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Shibutanis headline tight ice dance field at figure skating nationals

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It’s pretty clear which three ice dance couples the U.S. will send to PyeongChang. What’s to be decided at nationals this week is which will be its leading couple and only medal favorite.

Siblings Maia Shibutani and Alex Shibutani won the last two U.S. titles and haven’t been beaten by a U.S. couple in any event in more than two years.

But the gap is miniscule.

The results from the Grand Prix Final, an Olympic preview of sorts, show just how close the top three U.S. dance teams are:

  1. Gabriella Papadakis/Guillaume Cizeron (FRA) — 202.16 (world record)
  2. Tessa Virtue/Scott Moir (CAN) — 199.86
  3. Maia Shibutani/Alex Shibutani (USA) — 188.00
  4. Madison Hubbell/Zachary Donohue (USA) — 187.40
  5. Madison Chock/Evan Bates (USA) — 187.15

The French and Canadians are clear favorites for Olympic gold and silver. That leaves three U.S. couples — separated by .85 of a point at the Grand Prix Final — looking for bronze.

Whether the Shibutanis win another U.S. title in San Jose on Sunday or finish third won’t change whether they go to PyeongChang.

But reputation matters more in ice dance than any other discipline. At every Olympics since 1984, the U.S. ice dance couples finished in the same order as they did at nationals a month earlier.

Like in 2014, when Meryl Davis and Charlie White won their sixth straight national title en route to becoming the first U.S. Olympic ice dance champions. Chock and Bates were second at nationals and eighth at the Olympics; the Shibutanis were third and ninth.

Davis and White haven’t competed since.

In their absence, the U.S. should have its deepest top-to-bottom ice dance contingent in Olympic history.

The Shibutanis and Chock and Bates each bagged two world championships medals in the last three seasons. Hubbell and Donohue qualified for the last three Grand Prix Finals, a competition for the world’s top-six couples.

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A look at the three very likely U.S. Olympic ice dance couples:

Maia Shibutani/Alex Shibutani
Three world championships medals
2016, 2017 U.S. champions
2017-18 U.S. ranking: 1

Made the podium at seven straight nationals beginning when Maia was 16 years old in 2011, when they won a world bronze medal in their first senior season.

But the Shibutanis really came into their own the last three seasons, overtaking Chock and Bates as the top U.S. couple and claiming world silver in 2016 and bronze in 2017.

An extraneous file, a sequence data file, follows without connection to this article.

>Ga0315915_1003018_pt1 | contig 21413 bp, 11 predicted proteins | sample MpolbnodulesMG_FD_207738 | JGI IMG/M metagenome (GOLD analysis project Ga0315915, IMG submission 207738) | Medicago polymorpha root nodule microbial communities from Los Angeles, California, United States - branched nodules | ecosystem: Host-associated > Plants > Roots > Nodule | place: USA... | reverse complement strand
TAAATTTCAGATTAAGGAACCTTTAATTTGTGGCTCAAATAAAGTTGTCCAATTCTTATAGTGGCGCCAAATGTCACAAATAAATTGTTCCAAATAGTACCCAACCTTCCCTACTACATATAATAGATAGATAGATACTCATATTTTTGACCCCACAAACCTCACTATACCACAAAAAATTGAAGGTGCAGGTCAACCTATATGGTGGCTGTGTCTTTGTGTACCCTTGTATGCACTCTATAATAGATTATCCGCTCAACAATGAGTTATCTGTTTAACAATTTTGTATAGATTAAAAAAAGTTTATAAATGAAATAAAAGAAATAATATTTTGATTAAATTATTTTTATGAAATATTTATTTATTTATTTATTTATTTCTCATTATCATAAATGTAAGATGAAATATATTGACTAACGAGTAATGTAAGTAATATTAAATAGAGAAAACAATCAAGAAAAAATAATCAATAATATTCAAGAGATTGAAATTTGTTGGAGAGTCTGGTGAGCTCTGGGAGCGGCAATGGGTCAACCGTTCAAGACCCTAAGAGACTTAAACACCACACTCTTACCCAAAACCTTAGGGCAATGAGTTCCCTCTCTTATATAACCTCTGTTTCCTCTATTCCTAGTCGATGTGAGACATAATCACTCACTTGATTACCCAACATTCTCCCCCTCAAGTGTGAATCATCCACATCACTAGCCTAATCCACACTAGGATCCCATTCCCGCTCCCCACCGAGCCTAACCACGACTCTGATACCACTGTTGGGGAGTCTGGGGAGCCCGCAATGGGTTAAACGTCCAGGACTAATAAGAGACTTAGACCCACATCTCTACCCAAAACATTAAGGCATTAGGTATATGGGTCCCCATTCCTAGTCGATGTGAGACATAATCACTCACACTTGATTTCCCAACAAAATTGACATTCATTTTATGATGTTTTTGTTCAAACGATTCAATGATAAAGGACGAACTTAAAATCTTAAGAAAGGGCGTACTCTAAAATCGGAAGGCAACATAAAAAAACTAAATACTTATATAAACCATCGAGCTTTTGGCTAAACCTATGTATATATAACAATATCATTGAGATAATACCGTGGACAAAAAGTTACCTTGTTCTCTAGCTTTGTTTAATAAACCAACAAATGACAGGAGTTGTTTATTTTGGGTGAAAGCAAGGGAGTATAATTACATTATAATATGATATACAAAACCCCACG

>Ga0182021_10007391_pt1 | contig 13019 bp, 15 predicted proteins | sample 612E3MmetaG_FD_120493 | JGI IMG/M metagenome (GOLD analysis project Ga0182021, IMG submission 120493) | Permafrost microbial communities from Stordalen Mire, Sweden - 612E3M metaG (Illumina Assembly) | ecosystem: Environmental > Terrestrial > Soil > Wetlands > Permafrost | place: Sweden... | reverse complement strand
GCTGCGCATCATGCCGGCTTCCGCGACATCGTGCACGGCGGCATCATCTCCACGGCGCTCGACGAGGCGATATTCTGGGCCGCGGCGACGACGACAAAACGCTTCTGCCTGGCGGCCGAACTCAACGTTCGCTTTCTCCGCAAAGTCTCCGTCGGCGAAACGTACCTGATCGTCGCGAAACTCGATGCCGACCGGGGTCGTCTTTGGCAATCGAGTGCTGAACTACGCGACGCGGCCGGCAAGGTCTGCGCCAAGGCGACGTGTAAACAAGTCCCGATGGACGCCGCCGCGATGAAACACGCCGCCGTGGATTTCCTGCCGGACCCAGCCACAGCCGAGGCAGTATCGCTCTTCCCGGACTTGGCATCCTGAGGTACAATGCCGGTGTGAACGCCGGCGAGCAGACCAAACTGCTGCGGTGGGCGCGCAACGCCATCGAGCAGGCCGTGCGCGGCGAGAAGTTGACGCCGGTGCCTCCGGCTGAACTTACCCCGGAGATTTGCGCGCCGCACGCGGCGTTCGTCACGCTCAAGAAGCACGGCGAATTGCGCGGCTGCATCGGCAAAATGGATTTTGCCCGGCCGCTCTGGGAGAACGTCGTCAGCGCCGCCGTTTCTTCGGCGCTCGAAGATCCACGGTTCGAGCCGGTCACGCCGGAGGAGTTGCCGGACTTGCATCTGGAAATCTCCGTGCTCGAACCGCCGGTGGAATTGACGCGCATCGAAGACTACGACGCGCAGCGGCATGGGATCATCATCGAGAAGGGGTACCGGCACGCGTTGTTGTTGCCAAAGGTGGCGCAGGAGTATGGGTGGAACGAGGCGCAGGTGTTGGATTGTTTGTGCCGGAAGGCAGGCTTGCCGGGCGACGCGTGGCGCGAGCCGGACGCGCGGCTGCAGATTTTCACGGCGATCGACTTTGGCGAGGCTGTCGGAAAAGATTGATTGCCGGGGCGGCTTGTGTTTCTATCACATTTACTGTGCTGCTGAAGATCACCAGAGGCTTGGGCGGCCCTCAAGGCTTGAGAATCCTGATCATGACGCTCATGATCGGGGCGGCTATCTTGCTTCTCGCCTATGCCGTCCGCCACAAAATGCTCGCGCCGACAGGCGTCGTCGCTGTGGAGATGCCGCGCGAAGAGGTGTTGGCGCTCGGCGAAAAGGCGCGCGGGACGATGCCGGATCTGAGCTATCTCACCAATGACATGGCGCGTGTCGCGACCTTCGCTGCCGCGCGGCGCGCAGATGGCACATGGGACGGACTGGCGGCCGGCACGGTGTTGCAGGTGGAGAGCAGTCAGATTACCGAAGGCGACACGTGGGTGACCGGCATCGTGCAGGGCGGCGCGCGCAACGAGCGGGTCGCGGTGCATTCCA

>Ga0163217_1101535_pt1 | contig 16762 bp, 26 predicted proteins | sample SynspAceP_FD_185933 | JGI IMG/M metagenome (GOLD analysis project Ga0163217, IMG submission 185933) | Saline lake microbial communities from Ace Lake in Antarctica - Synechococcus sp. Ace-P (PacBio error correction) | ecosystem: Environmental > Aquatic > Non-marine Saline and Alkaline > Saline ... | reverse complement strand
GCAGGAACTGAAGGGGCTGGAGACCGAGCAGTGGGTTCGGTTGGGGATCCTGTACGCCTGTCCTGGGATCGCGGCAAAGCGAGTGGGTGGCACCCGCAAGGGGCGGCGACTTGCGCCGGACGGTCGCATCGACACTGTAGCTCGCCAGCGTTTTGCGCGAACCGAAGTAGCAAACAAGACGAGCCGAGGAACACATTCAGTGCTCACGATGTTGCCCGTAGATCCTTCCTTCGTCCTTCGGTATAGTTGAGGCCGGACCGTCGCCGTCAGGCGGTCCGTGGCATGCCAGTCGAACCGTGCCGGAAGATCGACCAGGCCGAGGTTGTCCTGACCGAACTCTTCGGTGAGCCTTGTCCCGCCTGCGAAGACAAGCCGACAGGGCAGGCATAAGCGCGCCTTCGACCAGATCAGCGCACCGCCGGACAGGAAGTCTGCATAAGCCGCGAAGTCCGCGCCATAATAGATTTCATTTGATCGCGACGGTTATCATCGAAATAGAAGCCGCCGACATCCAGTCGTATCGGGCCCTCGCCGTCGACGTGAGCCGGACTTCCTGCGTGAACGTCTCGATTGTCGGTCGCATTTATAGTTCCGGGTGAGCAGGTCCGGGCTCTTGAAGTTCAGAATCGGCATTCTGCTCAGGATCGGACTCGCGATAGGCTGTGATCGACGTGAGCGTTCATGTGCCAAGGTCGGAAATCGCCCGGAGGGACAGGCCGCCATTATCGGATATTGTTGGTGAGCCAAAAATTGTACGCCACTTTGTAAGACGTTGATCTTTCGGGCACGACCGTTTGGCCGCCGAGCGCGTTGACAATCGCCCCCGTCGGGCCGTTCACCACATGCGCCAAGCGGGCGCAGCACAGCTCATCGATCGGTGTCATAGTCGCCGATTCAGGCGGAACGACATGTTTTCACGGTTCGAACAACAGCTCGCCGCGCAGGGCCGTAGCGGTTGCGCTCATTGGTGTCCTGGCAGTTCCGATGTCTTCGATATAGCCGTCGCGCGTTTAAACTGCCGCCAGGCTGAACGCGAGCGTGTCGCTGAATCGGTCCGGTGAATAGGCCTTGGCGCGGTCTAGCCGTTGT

They were recently beaten by Chock and Bates and Hubbell and Donohue in programs, but not in a whole competition since the 2015 Grand Prix Final.

“If we’re looking at any other team for motivation, then that’s not really the right place that we should be looking,” Maia said.

The Shibutanis hope to become the first siblings to win Olympic figure skating medals together since 1992.

Madison Chock/Evan Bates
Two world championships medals
2015 U.S. champions
2017-18 U.S. ranking: 3

When Davis and White stepped away from competition, Chock and Bates ascended atop U.S. ice dancing, earning a world silver medal in 2015 in their fourth season together.

But that reign ended with the Shibutanis’ first national title two years ago. Chock and Bates have lost six straight head-to-heads between the two couples.

“There have been some trying moments in the last few seasons,” Bates said.

They leaned on each other. Chock and Bates began dating around Christmas 2016, eight years after they went on three dates that never materialized.

Madison Hubbell/Zachary Donohue
Four-time U.S. bronze medalists
Fourth at 2017 Grand Prix Final
2017-18 U.S. ranking: 2

They are sick of bronze, but third place in U.S. ice dance is enough to make it to the Olympics. Hubbell and Donohue are on the upswing.

“We’re making progress on the teams we would really like to overcome,” said Hubbell, who missed the three-couple 2014 Olympic team with Donohue by finishing fourth at those nationals.

At last season’s Grand Prix Final, they beat Chock and Bates for the first time since 2012. Then they did it again at this season’s Grand Prix Final, where they also outscored the Shibutanis in the free dance. Hubbell and Donohue have never defeated the Shibutanis for a full competition, though.

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Paralyzed man walks London Marathon in 36 hours in exoskeleton

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A paralyzed man walked the London Marathon route wearing an exoskeleton suit, finishing around 11 p.m. Monday, nearly 36 hours after he started, according to British media.

Simon Kindleysides was diagnosed with an inoperable brain tumor in April 2013 and was paralyzed from the waist down, he said on the BBC before the race.